The first steep is smooth and surprisingly cooling, not like a Sheng Puerh, but it has a gentle cooling quality. This is a savory tea starting out with a strong spinach and edamame note, moving on to turnip greens and asparagus, and finishing with gentle rice. This tea has a definite vegetal oomph to it, with just the gentlest sweet note at the end with the rice.
Second steep brings on the spinach, along with edamame and sesame seeds, though even stronger, it is super intense and very green. You know, for all my love of strongly vegetal teas, I really dislike drinking straight vegetable juice and smoothies, and I dislike kale in any smoothie, no relevant to anything, just thought I would share. This steep looked at the previous steep and was like ‘what, that was the best you can do? Crank that past 11!’ and took the notes of the previous steep and amped it to the max. It is super vegetal and surprisingly not bitter, you would think with these levels of intense veggies there would be bitterness, but nope, just gentle cooling and sweetness at the finish.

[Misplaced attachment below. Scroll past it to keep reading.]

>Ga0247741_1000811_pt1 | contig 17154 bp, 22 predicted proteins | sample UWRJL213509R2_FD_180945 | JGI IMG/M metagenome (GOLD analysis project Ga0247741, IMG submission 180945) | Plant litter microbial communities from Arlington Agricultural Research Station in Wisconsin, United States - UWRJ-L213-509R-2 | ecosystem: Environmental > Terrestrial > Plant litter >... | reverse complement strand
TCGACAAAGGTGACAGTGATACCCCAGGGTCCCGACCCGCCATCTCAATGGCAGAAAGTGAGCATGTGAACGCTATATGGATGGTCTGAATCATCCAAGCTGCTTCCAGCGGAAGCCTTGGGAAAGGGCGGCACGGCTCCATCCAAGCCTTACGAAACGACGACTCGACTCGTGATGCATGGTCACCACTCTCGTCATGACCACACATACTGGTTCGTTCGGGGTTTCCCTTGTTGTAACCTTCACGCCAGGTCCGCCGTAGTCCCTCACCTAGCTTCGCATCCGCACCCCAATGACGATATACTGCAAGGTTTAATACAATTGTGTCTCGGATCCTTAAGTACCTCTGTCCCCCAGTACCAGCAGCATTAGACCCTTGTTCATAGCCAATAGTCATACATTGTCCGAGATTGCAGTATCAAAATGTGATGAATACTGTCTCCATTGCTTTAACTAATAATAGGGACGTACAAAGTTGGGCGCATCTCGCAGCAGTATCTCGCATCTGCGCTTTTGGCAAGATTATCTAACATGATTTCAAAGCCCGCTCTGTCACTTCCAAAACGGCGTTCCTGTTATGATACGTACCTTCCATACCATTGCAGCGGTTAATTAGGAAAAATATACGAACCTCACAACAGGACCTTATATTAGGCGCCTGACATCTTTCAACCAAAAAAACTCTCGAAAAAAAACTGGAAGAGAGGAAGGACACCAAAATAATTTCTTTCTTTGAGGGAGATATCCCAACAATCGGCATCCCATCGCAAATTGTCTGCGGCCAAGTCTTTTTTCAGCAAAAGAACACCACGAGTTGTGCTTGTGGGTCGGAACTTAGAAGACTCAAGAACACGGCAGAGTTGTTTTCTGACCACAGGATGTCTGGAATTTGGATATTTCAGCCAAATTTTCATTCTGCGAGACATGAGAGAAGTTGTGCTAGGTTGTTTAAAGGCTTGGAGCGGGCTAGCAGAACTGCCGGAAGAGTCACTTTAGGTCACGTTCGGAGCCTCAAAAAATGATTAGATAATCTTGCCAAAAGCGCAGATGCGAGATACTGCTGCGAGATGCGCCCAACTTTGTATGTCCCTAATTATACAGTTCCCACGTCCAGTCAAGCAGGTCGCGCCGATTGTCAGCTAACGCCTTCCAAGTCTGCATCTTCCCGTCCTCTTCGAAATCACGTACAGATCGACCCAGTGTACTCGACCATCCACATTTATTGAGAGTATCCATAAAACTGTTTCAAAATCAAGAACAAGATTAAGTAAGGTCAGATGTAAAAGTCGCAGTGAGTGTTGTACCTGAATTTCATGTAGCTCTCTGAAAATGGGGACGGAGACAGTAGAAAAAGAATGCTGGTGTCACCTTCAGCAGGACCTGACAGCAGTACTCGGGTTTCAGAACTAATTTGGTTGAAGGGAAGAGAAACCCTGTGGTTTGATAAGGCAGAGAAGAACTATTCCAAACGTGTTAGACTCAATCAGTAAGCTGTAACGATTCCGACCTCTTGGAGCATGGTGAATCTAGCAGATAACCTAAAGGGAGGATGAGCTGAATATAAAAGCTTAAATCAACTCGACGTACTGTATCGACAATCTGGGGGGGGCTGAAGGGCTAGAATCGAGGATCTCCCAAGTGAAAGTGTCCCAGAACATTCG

The third steep decided to scale back with the vegetal notes, bringing in stronger notes of rice and sesame seeds to compliment the spinach and edamame. The taste, well, I think it felt embarrassed by its vegetal over-exuberance, which is totally not necessary, so it sent int this note of sweetness and balanced itself out. With the strong notes of spinach and turnip greens, there is gentle nutty sweetness and a touch of freshly broken hay and grass. It adds a bit of nuance to the green explosion of the previous steeps. I kept going for a few steeps after this one, it was never quite as bombastic as the second steep, but it maintained a steady vegetal presence up through the end.
Flavors: Green, Nutty, Rice, Soybean, Spinach, Vegetal